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Triathlete Blog

Silverman At Sea

By November 15, 2010July 20th, 2015No Comments

In the past 4 years, I’ve made a lot of connections through this blog. I’ve heard a lot of great stories, made some dear friends. All of it because I’ve said something that connected. An email is sent. A story is shared. A connection is made.

Enter Jim. Jim connected with me via one of my athletes who connected with my through my blog. It’s like Six Degrees of ELF. I’m like Kevin Bacon. God. Bacon. Did I ever confess here that my only craving I had in pregnancy was bacon and that was how I knew I was having a boy?

Anyways, back to Jim. Jim is an athlete just like you and me. And like you and me, he is feverishly dedicated – if not obsessed – with this sport we love called triathlon. Earlier this year, after several rounds of email, I had the pleasure of actually meeting him in person out in San Diego. Jim had about 200 questions for me to answer in less than 60 minutes over a cup of coffee. I answered all but 3. His most important question, though, was how to train for an Ironman at sea. You see, Jim is not just a triathlete but also a man of the Navy.

His 2010 race schedule included Silverman to do the full iron distance race. Note that I didn’t call it an Ironman because I don’t want to be fined for using the term inappropriately even though we all know that calling an iron distance race an Ironman is the same damn thing.

But that debate is far too existential for this blog.

Jim and a fellow shipman, seaman, nonlandlubber? Not sure of the proper terminology here but let’s just call him “friend”. Jim and friend decided to train together for Silverman. But here’s the catch – they would be deployed at sea for 3 months of the training. Swim training was not an option. They got a few creative training tips from Commander David Haas who trained for Kona while deployed. They rowed. They trained on spin bikes. They ran on treadmills. The timing would be tight but they knew they would return home one day before the race, and then head out to race an Ironman. I mean Iron distance race.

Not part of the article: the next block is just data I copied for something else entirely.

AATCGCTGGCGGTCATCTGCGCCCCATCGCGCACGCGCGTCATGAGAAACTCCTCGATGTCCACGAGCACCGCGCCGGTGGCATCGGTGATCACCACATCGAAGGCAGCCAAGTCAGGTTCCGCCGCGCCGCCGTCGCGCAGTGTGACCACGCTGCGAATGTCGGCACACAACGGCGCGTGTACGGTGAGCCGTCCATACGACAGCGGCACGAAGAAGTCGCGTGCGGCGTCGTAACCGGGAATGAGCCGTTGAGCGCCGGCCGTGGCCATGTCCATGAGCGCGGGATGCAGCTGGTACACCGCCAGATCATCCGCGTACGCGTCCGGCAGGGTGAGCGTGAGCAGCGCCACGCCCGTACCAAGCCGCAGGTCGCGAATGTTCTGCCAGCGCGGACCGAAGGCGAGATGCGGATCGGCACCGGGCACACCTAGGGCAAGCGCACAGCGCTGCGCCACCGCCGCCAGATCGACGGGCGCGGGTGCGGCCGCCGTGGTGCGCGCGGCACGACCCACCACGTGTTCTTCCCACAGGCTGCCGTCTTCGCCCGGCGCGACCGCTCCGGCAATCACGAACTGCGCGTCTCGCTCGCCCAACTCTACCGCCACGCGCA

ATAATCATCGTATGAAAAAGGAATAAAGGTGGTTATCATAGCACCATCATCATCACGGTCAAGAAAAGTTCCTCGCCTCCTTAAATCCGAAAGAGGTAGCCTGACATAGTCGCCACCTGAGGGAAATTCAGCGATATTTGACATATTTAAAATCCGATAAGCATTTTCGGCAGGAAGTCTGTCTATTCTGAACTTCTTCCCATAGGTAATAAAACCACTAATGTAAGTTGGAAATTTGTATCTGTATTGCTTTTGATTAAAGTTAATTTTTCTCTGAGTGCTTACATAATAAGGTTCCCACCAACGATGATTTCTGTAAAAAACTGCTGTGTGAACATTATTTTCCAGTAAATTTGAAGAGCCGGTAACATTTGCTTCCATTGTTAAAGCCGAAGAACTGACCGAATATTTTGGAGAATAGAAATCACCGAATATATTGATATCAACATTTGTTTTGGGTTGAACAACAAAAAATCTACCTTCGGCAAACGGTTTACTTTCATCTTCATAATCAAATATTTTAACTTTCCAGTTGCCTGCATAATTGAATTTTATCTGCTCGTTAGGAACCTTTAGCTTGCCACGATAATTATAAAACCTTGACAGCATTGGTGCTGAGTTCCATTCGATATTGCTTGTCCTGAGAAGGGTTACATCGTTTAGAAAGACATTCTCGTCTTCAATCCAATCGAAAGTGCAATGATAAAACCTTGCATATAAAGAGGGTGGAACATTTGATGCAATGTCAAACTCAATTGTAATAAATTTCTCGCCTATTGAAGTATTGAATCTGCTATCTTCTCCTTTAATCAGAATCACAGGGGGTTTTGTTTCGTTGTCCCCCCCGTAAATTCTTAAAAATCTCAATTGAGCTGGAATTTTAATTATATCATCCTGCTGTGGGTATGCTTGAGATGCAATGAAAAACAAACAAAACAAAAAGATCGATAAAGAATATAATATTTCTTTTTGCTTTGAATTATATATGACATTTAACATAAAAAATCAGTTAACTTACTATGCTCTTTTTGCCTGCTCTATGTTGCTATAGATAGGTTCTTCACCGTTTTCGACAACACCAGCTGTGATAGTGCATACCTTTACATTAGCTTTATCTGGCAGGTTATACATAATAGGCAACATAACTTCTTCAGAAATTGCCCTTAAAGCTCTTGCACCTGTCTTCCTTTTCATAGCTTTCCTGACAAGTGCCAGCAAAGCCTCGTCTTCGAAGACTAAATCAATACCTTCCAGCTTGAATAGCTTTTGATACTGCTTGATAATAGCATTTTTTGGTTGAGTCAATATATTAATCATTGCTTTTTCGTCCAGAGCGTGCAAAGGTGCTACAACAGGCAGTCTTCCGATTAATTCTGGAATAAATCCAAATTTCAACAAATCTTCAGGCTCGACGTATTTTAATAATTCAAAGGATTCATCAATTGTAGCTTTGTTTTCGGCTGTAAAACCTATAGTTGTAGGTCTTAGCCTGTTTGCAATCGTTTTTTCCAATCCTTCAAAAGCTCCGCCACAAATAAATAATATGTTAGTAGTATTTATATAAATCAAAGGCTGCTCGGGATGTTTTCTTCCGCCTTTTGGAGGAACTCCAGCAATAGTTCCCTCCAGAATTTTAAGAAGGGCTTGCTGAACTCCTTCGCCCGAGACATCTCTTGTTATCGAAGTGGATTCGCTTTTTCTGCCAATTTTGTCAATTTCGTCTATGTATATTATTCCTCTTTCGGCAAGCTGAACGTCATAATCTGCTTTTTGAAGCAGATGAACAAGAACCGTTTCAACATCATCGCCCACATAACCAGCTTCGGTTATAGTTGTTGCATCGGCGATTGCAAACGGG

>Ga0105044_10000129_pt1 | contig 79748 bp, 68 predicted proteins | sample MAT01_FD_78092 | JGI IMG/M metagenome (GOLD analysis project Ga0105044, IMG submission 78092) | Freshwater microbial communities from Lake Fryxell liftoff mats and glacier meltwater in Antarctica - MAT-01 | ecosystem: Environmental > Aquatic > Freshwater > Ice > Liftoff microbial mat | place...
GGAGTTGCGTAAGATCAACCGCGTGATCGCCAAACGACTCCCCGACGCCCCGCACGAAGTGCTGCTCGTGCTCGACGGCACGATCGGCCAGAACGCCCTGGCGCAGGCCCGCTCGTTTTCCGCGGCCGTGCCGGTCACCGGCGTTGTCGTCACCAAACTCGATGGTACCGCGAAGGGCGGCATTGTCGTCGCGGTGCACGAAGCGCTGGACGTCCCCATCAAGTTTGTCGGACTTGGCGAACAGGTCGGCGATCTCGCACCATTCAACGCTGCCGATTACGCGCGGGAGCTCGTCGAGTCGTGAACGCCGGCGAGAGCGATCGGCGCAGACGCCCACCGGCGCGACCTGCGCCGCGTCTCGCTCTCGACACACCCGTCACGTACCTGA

Same damn thing.

The training was done – the long miles on the road, pounding the pavement, making the most of the land time where they could get in the swims. And then (enter suspenseful music and nail biting what happens next)….

An announcement. The ship’s schedule was pushed back a week. In other words, there would be no Silverman because they would still be out at sea.

Now think about this for a moment. When the going gets tough, what do you do? When a road block is thrown in your path, do you sit in front of it, kicking, crying and sending out invitations to your pity party? (and would the font be pink and the envelopes scented with despair?) Or, do you walk right up to that roadblock and find another way. Because there’s always another way. Obstacles are opportunities to get creative, to go in a new direction, to see ourselves from a new perspective.

And of course Jim found another way. After all, this is a man of the Navy. Giving up is not an option. And we can all take a lesson from that. Rather than giving up on his goal, he decided it would be done – at sea.